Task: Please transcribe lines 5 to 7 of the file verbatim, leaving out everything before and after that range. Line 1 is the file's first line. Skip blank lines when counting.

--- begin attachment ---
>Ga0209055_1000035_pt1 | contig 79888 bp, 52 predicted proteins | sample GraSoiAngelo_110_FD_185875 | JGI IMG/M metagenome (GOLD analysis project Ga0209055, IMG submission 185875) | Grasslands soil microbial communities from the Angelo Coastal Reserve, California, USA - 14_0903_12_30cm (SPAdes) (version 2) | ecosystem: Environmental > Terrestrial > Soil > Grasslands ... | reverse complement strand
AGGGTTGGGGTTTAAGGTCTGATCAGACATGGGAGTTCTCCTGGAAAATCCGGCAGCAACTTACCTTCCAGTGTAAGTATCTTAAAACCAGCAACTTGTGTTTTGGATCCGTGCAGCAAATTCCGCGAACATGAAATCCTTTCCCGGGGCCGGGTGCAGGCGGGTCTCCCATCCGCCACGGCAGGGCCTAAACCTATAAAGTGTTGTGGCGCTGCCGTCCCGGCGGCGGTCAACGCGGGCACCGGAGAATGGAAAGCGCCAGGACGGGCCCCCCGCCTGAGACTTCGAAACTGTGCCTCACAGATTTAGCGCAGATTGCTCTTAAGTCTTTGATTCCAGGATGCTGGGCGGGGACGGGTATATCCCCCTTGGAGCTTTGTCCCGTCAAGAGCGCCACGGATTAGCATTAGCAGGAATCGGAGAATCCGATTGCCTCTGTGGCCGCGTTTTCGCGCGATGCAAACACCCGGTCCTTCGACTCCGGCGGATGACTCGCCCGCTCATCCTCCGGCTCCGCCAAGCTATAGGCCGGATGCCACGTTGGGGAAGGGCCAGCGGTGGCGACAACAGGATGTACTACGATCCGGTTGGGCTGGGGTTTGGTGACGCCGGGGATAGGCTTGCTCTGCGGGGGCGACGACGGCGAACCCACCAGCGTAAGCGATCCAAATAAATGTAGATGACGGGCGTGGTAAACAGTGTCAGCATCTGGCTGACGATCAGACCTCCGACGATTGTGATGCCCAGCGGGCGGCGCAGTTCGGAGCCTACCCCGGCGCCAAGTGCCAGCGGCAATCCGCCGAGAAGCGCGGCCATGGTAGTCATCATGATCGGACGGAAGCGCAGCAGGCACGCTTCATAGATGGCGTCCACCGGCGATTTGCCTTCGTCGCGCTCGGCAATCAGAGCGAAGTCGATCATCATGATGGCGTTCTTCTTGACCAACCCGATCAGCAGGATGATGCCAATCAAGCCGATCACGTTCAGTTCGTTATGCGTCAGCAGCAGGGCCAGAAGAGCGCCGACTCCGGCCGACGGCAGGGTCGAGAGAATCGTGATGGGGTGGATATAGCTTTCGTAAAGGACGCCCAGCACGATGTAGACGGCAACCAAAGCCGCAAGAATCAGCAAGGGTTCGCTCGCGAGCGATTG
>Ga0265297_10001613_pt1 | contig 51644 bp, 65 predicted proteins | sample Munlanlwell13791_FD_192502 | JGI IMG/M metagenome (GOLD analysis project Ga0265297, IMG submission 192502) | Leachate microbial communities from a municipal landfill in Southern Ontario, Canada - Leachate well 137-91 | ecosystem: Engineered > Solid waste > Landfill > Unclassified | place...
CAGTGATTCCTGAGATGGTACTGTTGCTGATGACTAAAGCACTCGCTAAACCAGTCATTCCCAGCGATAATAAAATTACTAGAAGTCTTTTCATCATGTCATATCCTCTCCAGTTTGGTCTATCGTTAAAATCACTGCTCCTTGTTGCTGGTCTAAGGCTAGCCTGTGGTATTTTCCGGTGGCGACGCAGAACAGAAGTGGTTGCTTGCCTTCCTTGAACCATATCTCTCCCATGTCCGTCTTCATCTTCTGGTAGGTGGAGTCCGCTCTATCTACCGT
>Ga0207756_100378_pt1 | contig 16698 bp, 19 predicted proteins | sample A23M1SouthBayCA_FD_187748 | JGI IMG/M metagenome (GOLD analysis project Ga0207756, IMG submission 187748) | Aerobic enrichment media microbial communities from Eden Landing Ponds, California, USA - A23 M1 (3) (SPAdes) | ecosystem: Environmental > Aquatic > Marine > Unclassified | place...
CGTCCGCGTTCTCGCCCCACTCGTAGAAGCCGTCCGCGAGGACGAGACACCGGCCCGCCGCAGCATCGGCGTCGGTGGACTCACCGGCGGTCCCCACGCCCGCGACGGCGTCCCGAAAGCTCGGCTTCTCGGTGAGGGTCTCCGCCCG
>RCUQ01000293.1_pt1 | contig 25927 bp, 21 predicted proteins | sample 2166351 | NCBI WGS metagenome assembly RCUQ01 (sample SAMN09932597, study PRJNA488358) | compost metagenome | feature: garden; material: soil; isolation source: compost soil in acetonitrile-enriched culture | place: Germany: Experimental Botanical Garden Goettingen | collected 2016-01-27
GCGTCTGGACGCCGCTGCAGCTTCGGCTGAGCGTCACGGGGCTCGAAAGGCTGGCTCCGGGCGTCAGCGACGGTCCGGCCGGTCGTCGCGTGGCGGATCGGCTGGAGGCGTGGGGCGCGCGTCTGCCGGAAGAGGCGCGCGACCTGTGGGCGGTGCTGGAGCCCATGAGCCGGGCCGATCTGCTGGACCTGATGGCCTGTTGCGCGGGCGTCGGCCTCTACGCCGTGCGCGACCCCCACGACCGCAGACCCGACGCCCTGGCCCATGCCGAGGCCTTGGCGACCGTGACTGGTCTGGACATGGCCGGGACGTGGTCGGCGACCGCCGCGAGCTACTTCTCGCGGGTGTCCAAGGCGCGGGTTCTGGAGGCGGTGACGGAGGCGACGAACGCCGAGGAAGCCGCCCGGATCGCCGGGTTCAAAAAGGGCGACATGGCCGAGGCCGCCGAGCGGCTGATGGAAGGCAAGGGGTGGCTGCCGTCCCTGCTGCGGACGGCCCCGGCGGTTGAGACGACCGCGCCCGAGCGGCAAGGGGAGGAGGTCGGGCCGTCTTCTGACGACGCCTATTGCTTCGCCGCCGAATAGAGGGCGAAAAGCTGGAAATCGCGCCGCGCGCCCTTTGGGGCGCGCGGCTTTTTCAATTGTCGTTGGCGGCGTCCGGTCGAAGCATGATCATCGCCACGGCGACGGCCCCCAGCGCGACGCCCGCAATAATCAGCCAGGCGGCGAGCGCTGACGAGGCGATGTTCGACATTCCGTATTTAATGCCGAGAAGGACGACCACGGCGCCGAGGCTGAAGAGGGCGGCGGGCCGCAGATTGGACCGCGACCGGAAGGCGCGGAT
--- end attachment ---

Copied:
>Ga0207756_100378_pt1 | contig 16698 bp, 19 predicted proteins | sample A23M1SouthBayCA_FD_187748 | JGI IMG/M metagenome (GOLD analysis project Ga0207756, IMG submission 187748) | Aerobic enrichment media microbial communities from Eden Landing Ponds, California, USA - A23 M1 (3) (SPAdes) | ecosystem: Environmental > Aquatic > Marine > Unclassified | place...
CGTCCGCGTTCTCGCCCCACTCGTAGAAGCCGTCCGCGAGGACGAGACACCGGCCCGCCGCAGCATCGGCGTCGGTGGACTCACCGGCGGTCCCCACGCCCGCGACGGCGTCCCGAAAGCTCGGCTTCTCGGTGAGGGTCTCCGCCCG
>RCUQ01000293.1_pt1 | contig 25927 bp, 21 predicted proteins | sample 2166351 | NCBI WGS metagenome assembly RCUQ01 (sample SAMN09932597, study PRJNA488358) | compost metagenome | feature: garden; material: soil; isolation source: compost soil in acetonitrile-enriched culture | place: Germany: Experimental Botanical Garden Goettingen | collected 2016-01-27